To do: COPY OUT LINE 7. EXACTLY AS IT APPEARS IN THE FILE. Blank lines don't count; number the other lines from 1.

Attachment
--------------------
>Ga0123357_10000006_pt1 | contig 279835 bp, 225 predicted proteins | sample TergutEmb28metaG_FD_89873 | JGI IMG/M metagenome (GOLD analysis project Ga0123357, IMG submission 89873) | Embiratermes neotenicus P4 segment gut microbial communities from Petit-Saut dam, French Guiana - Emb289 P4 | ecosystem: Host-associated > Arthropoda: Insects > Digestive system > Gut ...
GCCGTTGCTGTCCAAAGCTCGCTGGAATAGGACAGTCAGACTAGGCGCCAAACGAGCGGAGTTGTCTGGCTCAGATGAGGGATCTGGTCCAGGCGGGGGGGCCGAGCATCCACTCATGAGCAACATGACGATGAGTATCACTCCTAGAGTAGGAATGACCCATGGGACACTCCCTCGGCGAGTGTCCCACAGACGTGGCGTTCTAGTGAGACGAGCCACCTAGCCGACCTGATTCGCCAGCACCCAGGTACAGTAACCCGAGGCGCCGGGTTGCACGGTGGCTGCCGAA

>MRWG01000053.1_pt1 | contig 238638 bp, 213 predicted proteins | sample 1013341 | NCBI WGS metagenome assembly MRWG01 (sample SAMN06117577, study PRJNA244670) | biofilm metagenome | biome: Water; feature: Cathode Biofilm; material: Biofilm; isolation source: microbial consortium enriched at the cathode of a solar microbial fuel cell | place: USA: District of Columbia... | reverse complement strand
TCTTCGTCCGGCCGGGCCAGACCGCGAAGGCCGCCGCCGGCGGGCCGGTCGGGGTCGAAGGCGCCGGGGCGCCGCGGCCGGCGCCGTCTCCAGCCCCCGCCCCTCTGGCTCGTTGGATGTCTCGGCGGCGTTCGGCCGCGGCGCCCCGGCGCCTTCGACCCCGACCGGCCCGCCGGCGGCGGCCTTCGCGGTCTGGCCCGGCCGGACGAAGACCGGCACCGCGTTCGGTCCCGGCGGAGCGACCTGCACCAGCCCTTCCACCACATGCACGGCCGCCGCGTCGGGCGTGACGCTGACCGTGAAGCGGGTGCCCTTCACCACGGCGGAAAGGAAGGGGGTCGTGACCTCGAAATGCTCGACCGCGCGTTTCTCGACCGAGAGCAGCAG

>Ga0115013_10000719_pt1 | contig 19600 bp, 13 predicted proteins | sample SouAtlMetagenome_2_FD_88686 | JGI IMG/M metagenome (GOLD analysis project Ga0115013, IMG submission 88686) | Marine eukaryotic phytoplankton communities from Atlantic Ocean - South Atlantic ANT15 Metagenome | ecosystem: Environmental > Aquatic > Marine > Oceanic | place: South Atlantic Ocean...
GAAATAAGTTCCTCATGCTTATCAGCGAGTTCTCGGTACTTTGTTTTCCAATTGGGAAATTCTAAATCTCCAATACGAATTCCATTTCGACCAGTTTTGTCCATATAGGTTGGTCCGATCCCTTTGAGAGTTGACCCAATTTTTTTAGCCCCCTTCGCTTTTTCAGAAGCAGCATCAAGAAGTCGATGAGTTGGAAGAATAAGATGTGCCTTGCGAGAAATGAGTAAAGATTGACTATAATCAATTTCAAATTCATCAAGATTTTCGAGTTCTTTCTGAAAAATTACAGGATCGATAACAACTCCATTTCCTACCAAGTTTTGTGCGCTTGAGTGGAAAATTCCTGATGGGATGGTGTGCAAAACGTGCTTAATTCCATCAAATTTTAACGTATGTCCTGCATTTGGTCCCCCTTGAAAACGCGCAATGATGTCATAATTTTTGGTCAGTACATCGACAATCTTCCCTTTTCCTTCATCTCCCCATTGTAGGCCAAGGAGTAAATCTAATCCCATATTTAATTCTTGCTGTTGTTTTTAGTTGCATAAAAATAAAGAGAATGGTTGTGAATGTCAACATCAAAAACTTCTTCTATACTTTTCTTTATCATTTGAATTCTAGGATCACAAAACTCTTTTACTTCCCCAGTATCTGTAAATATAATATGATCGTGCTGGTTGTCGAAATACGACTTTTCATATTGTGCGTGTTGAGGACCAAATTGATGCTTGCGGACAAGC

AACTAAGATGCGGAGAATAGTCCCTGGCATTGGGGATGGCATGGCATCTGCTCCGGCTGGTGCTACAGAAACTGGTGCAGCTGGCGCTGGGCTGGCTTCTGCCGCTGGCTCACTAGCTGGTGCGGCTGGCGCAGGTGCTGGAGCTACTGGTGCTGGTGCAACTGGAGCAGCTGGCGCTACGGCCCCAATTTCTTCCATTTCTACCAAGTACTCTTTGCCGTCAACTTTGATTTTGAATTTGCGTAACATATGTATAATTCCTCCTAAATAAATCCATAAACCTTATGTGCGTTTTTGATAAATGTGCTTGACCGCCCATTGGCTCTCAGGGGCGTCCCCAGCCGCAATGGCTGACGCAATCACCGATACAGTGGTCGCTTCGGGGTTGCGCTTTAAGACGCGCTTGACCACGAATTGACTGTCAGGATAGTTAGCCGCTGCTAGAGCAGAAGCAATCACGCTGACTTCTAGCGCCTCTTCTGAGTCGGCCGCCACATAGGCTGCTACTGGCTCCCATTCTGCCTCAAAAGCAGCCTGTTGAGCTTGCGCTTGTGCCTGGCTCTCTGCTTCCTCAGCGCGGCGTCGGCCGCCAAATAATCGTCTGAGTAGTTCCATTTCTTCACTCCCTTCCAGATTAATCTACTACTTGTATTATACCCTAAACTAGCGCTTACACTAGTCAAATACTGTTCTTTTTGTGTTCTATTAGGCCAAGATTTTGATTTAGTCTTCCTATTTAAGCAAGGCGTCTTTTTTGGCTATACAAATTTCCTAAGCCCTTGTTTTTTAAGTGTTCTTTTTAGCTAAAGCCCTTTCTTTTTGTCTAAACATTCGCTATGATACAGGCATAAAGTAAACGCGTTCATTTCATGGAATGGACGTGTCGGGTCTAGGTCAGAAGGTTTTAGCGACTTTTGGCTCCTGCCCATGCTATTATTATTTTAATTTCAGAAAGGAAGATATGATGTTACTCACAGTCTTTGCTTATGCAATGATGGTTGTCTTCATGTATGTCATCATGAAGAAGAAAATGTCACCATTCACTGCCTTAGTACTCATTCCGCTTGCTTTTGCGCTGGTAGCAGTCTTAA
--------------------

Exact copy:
AACTAAGATGCGGAGAATAGTCCCTGGCATTGGGGATGGCATGGCATCTGCTCCGGCTGGTGCTACAGAAACTGGTGCAGCTGGCGCTGGGCTGGCTTCTGCCGCTGGCTCACTAGCTGGTGCGGCTGGCGCAGGTGCTGGAGCTACTGGTGCTGGTGCAACTGGAGCAGCTGGCGCTACGGCCCCAATTTCTTCCATTTCTACCAAGTACTCTTTGCCGTCAACTTTGATTTTGAATTTGCGTAACATATGTATAATTCCTCCTAAATAAATCCATAAACCTTATGTGCGTTTTTGATAAATGTGCTTGACCGCCCATTGGCTCTCAGGGGCGTCCCCAGCCGCAATGGCTGACGCAATCACCGATACAGTGGTCGCTTCGGGGTTGCGCTTTAAGACGCGCTTGACCACGAATTGACTGTCAGGATAGTTAGCCGCTGCTAGAGCAGAAGCAATCACGCTGACTTCTAGCGCCTCTTCTGAGTCGGCCGCCACATAGGCTGCTACTGGCTCCCATTCTGCCTCAAAAGCAGCCTGTTGAGCTTGCGCTTGTGCCTGGCTCTCTGCTTCCTCAGCGCGGCGTCGGCCGCCAAATAATCGTCTGAGTAGTTCCATTTCTTCACTCCCTTCCAGATTAATCTACTACTTGTATTATACCCTAAACTAGCGCTTACACTAGTCAAATACTGTTCTTTTTGTGTTCTATTAGGCCAAGATTTTGATTTAGTCTTCCTATTTAAGCAAGGCGTCTTTTTTGGCTATACAAATTTCCTAAGCCCTTGTTTTTTAAGTGTTCTTTTTAGCTAAAGCCCTTTCTTTTTGTCTAAACATTCGCTATGATACAGGCATAAAGTAAACGCGTTCATTTCATGGAATGGACGTGTCGGGTCTAGGTCAGAAGGTTTTAGCGACTTTTGGCTCCTGCCCATGCTATTATTATTTTAATTTCAGAAAGGAAGATATGATGTTACTCACAGTCTTTGCTTATGCAATGATGGTTGTCTTCATGTATGTCATCATGAAGAAGAAAATGTCACCATTCACTGCCTTAGTACTCATTCCGCTTGCTTTTGCGCTGGTAGCAGTCTTAA